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The Lush and Fragmented World of ‘Juliette’

Sometimes the smallest offerings of nature can peck away ennui. Savour Camille Jourdy’s new graphic novel.

Dorothy Woodend 9 Aug 2023The Tyee

Dorothy Woodend is the culture editor for The Tyee.

Juliette is on the run from her life. Beset by crippling anxiety, the titular character of Camille Jourdy’s exquisite new graphic novel returns to her small town and to the bosom of her complicated family, seemingly in hope of a reprieve from her life in Paris.

While every family is complicated in its own way, Juliette and her kin are particularly tangled.

Her parents, long divorced but still driven to torment each other, are intent on finding love, just with other people. While her mother dabbles in painting and younger men, her father is convinced that he is developing dementia. Meanwhile, the family’s aging grandmother doesn’t recognize anyone and has a tendency to chew on the tablecloth at dinner parties.

Juliette’s older sister Marylou is working a menial job, juggling two kids and a husband, as well as a lover who works at a costume shop and visits her in the guises of a bear, a ghost and a giant white rabbit. Their affair, consisting of joyous uninhibited sex in the backyard greenhouse, takes place only on Thursday afternoons.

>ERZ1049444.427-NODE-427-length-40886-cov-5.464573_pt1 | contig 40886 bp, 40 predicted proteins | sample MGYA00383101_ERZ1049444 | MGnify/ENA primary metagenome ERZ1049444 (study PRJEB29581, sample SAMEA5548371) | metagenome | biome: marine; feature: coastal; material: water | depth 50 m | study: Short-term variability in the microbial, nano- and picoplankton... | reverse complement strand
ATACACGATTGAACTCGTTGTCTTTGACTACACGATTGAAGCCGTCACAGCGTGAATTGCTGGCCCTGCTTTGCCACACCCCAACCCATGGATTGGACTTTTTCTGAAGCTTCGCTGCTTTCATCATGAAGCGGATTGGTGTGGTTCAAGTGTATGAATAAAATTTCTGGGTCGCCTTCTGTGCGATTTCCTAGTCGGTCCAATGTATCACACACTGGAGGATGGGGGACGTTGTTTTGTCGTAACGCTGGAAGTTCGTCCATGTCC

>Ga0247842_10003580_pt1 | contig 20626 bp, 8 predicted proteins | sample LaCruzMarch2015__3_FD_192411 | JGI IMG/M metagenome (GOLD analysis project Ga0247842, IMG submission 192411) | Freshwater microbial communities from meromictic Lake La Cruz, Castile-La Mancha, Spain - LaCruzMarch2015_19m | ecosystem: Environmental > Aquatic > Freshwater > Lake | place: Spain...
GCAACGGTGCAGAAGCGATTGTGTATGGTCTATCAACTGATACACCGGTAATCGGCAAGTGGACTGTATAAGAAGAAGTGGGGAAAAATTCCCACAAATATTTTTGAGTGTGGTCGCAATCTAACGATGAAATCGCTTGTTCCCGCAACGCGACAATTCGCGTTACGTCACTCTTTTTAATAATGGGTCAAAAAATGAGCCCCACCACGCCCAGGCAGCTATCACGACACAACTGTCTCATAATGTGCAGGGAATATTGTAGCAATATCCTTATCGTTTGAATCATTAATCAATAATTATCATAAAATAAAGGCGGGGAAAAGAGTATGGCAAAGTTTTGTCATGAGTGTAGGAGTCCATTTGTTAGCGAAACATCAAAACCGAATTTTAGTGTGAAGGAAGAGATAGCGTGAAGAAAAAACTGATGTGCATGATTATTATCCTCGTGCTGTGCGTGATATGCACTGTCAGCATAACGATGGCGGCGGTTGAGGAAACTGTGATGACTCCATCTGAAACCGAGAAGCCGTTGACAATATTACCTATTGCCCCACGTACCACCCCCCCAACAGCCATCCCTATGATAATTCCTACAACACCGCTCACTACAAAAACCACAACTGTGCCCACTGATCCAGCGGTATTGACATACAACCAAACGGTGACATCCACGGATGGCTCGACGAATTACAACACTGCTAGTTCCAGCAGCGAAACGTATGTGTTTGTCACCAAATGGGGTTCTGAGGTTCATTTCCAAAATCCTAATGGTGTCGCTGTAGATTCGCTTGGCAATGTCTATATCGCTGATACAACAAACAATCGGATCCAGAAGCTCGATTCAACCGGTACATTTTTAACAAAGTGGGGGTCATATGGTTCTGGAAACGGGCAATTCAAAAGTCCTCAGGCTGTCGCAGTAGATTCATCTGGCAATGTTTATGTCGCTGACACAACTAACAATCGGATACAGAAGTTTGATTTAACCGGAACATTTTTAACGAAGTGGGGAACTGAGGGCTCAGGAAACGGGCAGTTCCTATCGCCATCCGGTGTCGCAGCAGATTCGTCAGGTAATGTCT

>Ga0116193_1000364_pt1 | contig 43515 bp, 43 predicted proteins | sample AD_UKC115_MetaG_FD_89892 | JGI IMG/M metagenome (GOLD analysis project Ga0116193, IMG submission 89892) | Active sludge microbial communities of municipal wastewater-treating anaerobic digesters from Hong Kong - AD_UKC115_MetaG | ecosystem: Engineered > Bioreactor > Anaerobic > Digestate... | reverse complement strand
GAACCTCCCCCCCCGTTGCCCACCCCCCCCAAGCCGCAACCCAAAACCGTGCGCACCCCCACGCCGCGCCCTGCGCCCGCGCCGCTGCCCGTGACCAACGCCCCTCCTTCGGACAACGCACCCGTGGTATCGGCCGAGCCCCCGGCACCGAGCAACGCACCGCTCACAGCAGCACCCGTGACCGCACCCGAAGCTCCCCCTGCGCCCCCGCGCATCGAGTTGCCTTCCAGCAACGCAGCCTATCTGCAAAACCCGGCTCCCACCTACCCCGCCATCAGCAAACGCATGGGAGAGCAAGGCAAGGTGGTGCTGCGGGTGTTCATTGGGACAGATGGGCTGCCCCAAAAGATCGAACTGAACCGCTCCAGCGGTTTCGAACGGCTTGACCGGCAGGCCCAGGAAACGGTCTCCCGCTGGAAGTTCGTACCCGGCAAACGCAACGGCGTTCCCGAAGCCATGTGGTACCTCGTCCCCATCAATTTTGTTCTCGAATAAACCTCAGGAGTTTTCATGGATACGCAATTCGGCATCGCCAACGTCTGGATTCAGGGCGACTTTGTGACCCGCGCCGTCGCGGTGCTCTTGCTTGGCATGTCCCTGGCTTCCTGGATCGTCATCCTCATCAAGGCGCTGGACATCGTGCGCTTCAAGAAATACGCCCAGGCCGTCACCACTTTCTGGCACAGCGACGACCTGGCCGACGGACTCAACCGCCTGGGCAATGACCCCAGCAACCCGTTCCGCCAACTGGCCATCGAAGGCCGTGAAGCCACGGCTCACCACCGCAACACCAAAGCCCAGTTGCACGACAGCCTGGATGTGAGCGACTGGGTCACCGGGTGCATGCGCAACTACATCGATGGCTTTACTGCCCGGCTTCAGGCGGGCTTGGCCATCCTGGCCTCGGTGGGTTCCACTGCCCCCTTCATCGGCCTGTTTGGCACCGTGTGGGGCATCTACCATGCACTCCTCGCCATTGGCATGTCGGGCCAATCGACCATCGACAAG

Jourdy renders these encounters in glorious shades of ripe pink flesh and the deepest green of high summer.

Living with her father, Juliette spends her days wandering the town, seemingly in search of a deeper connection, a portal or pathway back to a place of contentment and peace. It’s during one of these extended wanders that she visits the apartment that used to be her childhood home, meeting with the current tenant, a man named Polux.

A panel from Camille Jourdy’s Juliette.

A regular of the local dive bar, Polux mostly whiles away the hours drifting into the lassitude of drink, spending his days with the occasional hook up and silly bets, seemingly dissolving into a state of permanent ennui.

But when Juliette and Polux accidentally adopt an orphaned duckling, things take an unexpected turn. The possibility of a different future peeps out, like a bit of sunlight between the clouds.


The book is entitled Juliette, floating in the centre of the cover in a grassy clearing is a second, possibly alternative name: or, the Ghosts Return in the Spring.

It’s this second element that provides an indication of the other core themes of the book. Namely disappointment, the grief of dwindling dreams, the encroaching shadow of mortality and time passing. Or as Juliette and Polux allude to, the “tragic dimension.” While there is some crepuscular sadness here, the meat of the story is marbled with rich veins of humour, wonder and the loving touches that can only come from close observation.

Aleshia Jensen’s precise translation from the original French captures the nuances of how families talk to each other, alternating between sharpness and hilarity, as well as the cadences of small-town life.

Filled with the dappled brightness of happiness and suffering, Juliette is suffused with all the heartbreaking foibles of us humans and our ongoing quests for love.  [Tyee]

Read more: Books, Art

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